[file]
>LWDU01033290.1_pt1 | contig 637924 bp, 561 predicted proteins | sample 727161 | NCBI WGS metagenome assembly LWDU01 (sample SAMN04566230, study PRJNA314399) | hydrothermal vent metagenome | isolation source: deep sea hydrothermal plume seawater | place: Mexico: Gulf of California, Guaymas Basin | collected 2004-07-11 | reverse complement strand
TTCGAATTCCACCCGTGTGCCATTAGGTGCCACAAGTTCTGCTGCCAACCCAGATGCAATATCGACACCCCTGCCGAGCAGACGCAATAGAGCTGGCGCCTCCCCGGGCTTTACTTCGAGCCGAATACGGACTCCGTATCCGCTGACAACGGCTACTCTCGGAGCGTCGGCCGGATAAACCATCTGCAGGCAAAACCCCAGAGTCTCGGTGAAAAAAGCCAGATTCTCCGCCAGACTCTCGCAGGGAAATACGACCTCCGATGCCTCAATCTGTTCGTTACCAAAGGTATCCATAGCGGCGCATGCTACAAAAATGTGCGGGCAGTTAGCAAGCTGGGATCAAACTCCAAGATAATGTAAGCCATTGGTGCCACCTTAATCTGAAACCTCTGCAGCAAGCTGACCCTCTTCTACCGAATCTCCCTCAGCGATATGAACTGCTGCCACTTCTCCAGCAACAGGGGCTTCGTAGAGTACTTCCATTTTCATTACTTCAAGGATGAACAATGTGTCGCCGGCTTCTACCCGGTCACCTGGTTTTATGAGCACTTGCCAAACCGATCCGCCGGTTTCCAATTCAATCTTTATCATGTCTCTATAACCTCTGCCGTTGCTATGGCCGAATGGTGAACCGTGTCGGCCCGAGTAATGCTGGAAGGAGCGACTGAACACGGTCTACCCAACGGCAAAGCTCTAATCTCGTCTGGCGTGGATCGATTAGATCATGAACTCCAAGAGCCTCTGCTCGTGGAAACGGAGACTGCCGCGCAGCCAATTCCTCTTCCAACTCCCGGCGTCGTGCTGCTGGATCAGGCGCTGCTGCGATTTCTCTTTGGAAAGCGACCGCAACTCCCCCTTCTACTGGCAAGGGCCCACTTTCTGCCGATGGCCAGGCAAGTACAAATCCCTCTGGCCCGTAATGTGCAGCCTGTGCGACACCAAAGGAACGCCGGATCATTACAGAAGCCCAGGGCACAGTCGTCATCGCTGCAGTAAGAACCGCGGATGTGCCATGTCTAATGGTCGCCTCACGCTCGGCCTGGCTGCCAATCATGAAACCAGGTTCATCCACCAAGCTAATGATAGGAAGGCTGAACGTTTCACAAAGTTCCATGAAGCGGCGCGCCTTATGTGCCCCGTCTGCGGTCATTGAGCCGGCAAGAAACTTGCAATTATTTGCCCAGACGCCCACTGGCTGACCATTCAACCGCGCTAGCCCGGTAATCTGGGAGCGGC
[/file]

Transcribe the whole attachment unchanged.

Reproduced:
>LWDU01033290.1_pt1 | contig 637924 bp, 561 predicted proteins | sample 727161 | NCBI WGS metagenome assembly LWDU01 (sample SAMN04566230, study PRJNA314399) | hydrothermal vent metagenome | isolation source: deep sea hydrothermal plume seawater | place: Mexico: Gulf of California, Guaymas Basin | collected 2004-07-11 | reverse complement strand
TTCGAATTCCACCCGTGTGCCATTAGGTGCCACAAGTTCTGCTGCCAACCCAGATGCAATATCGACACCCCTGCCGAGCAGACGCAATAGAGCTGGCGCCTCCCCGGGCTTTACTTCGAGCCGAATACGGACTCCGTATCCGCTGACAACGGCTACTCTCGGAGCGTCGGCCGGATAAACCATCTGCAGGCAAAACCCCAGAGTCTCGGTGAAAAAAGCCAGATTCTCCGCCAGACTCTCGCAGGGAAATACGACCTCCGATGCCTCAATCTGTTCGTTACCAAAGGTATCCATAGCGGCGCATGCTACAAAAATGTGCGGGCAGTTAGCAAGCTGGGATCAAACTCCAAGATAATGTAAGCCATTGGTGCCACCTTAATCTGAAACCTCTGCAGCAAGCTGACCCTCTTCTACCGAATCTCCCTCAGCGATATGAACTGCTGCCACTTCTCCAGCAACAGGGGCTTCGTAGAGTACTTCCATTTTCATTACTTCAAGGATGAACAATGTGTCGCCGGCTTCTACCCGGTCACCTGGTTTTATGAGCACTTGCCAAACCGATCCGCCGGTTTCCAATTCAATCTTTATCATGTCTCTATAACCTCTGCCGTTGCTATGGCCGAATGGTGAACCGTGTCGGCCCGAGTAATGCTGGAAGGAGCGACTGAACACGGTCTACCCAACGGCAAAGCTCTAATCTCGTCTGGCGTGGATCGATTAGATCATGAACTCCAAGAGCCTCTGCTCGTGGAAACGGAGACTGCCGCGCAGCCAATTCCTCTTCCAACTCCCGGCGTCGTGCTGCTGGATCAGGCGCTGCTGCGATTTCTCTTTGGAAAGCGACCGCAACTCCCCCTTCTACTGGCAAGGGCCCACTTTCTGCCGATGGCCAGGCAAGTACAAATCCCTCTGGCCCGTAATGTGCAGCCTGTGCGACACCAAAGGAACGCCGGATCATTACAGAAGCCCAGGGCACAGTCGTCATCGCTGCAGTAAGAACCGCGGATGTGCCATGTCTAATGGTCGCCTCACGCTCGGCCTGGCTGCCAATCATGAAACCAGGTTCATCCACCAAGCTAATGATAGGAAGGCTGAACGTTTCACAAAGTTCCATGAAGCGGCGCGCCTTATGTGCCCCGTCTGCGGTCATTGAGCCGGCAAGAAACTTGCAATTATTTGCCCAGACGCCCACTGGCTGACCATTCAACCGCGCTAGCCCGGTAATCTGGGAGCGGC